A PW [prisoner of war] stated that the camp was run by two officers of the Totenkopf  Verbande, SS/Hauptsturmfuhrer (Capt.) Kramer and SS/Untersturmfuhrer (Lt.) Klipp.  His own attitude was one of hand-washing apathy.  He was not responsible for what went on, was just a pawn–and if he was bothered by some of the things that went on, no one knows about it.

This is one of the many stories of the Nazi’s organized cruelty of the German model of total warfare.  Two other suspects of the case which certainly will affect the task of Military Government, which will face many of the units now devoted to fighting, were developed at Farsleben.  The first in the report by many of the prisoners, that the inhabitants of the town were very friendly when the train first stopped there –because they expected the hourly arrival of the U.S. Troops.  Later, when our failure to arrive aroused some doubts, the populace reverted to hostility and contempt.  Our troops, when they did arrive, however, found the citizenry of Farsleben most eager to be of help to the prisoners.  The second observation was made by Military Government Officers, after the prisoners had been fed and deloused and after beds and clean bed-clothes had been set up for them in barns and other buildings. The set up looked beautiful, but only for a short time.  The personal standards of cleanliness of many members of the group were bad, and some even went so far as to defecate on the floor of their living quarters.  This rehabilitation for many of the victims of Hitler’s Europe, must mean far more than mere relocation and provision of adequate food and quarters, which itself is no great problem.  True rehabilitation must provide for even so fundamental a thing as a sense of physical decency, for a large number of those who have been treated have lived for years as animals.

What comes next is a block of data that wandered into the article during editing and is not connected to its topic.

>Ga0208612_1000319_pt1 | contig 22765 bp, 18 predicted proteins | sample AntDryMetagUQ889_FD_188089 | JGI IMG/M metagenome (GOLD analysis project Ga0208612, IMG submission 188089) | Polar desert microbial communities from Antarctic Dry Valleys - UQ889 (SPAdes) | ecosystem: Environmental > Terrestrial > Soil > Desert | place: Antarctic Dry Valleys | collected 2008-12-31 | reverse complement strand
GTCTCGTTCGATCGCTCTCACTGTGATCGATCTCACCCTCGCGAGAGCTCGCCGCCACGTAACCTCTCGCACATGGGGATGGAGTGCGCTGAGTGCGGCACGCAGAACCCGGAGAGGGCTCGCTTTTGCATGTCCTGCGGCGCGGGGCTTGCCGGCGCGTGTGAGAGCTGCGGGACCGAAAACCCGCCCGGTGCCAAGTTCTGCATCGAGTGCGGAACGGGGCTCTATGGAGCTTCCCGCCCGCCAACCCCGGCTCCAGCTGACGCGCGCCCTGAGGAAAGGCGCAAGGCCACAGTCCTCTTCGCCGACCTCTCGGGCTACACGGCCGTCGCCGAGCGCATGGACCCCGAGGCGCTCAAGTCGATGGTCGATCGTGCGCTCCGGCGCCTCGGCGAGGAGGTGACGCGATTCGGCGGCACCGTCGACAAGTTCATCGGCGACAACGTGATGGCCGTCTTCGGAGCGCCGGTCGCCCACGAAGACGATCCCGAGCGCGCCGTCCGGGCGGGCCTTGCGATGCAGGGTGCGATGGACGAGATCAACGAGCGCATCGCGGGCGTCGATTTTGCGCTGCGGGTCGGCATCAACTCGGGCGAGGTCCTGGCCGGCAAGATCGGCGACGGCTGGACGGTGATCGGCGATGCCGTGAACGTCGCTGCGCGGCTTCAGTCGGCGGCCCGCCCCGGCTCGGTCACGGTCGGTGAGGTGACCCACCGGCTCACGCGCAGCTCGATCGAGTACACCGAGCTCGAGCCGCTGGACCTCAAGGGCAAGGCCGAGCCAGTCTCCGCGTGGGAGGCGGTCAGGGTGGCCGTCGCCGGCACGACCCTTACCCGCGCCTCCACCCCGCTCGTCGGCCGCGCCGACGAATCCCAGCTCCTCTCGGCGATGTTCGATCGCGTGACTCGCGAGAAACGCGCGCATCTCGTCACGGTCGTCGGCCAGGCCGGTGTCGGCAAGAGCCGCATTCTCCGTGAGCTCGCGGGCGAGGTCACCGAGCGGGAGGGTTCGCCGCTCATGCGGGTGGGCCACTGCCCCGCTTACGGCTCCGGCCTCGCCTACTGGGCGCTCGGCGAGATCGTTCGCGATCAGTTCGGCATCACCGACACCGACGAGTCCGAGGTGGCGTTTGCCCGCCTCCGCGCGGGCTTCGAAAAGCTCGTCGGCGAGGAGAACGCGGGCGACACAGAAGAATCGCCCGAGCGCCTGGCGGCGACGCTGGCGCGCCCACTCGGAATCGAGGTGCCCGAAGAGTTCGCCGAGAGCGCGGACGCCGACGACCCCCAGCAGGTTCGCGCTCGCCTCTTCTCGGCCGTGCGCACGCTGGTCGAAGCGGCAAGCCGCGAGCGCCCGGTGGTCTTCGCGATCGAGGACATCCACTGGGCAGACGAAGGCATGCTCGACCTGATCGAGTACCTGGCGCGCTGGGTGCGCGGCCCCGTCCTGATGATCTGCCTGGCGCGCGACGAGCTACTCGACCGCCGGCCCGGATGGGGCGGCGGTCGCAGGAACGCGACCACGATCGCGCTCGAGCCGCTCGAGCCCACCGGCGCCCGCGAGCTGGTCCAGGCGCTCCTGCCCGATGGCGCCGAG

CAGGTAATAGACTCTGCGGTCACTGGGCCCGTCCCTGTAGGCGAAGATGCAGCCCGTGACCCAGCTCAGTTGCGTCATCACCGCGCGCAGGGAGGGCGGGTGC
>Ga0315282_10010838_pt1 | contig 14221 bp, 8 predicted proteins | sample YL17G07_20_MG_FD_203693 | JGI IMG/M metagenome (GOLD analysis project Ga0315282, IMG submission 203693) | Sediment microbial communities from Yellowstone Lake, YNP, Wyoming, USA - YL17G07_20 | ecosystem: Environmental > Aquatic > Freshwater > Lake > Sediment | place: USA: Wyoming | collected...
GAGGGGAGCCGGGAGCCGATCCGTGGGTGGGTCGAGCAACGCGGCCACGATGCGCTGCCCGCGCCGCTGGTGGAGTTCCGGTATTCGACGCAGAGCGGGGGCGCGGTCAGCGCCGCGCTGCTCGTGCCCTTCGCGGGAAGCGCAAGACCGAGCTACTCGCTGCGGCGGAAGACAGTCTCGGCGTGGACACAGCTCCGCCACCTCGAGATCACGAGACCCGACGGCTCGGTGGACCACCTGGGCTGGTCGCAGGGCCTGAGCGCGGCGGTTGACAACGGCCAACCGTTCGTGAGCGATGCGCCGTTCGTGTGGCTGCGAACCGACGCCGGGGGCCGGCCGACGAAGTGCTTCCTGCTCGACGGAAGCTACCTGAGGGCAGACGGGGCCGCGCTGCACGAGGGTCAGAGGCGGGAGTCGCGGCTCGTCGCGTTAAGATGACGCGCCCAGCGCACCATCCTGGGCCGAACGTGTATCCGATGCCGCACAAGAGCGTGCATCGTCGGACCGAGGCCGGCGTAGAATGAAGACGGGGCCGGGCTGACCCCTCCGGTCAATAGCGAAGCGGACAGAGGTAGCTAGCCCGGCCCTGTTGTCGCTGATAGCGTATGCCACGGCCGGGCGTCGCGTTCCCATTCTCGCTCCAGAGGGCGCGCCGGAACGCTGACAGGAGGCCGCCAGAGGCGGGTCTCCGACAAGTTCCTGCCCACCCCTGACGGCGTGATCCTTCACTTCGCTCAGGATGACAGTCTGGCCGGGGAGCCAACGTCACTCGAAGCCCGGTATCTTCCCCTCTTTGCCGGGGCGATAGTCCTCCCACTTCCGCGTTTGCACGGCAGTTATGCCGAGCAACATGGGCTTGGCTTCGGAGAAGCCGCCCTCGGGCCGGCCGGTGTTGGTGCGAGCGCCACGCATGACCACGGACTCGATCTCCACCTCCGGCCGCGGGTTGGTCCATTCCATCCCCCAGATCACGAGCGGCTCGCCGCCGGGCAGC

Casualties to date:                              Division                      24,778

Civilian                                        974

Enemy                           2,100

Other Units                   3,628


Three months ago I got up early, fired up the computer, and typed out the letter that has been in the way back part of my mind for a while. At the end of this school year, I will have served thirty years in public education at my own alma mater, and over a year at St. Mary’s Academy, the Catholic school a town over.


Passport photo for class trip to Spain, Summer 1977. 30 of us, peaking on hormones, were there a whole MONTH. God bless our chaperones…Mr. and Mrs Borys and Miss Schiavetti….

But in reality, I started here a long, long time ago. I don’t really recall tons from high school, but I well remember getting off the bus, scared, as an incoming ninth grader, and asking a neighborhood kid how to find my locker. He mercifully steered me in the right direction, and somehow I navigated through the labyrinth of this mystifying and terrifying place called high school; with the help of exceptional teachers, and a small circle of friends, in a snap of the fingers I found myself as a young man at age 18 longing to leave this community.

I’ve written before about my stinging teenage words to my father, when he asked about my plans for the future…  ‘I’m leaving this town, I don’t know what I want to do, but I do know I am NOT going to become a teacher, like you’—a passing shot before I headed off to college a few hundred miles away. Later, at 26, after several independent years on my own, I was paying him a token in rent, and driving his old car around town. And I was a teacher, a high school teacher like him, and wait—oh, yes—teaching the exact same subject that he had been teaching for thirty years, world history. Even the young can’t outrun the karmic wheel, it seems.

Feb 3, 1992 Glens Falls Post Star story. Captain and the Kid.

Feb 2, 1992 Glens Falls Post Star story. Captain and the Kid.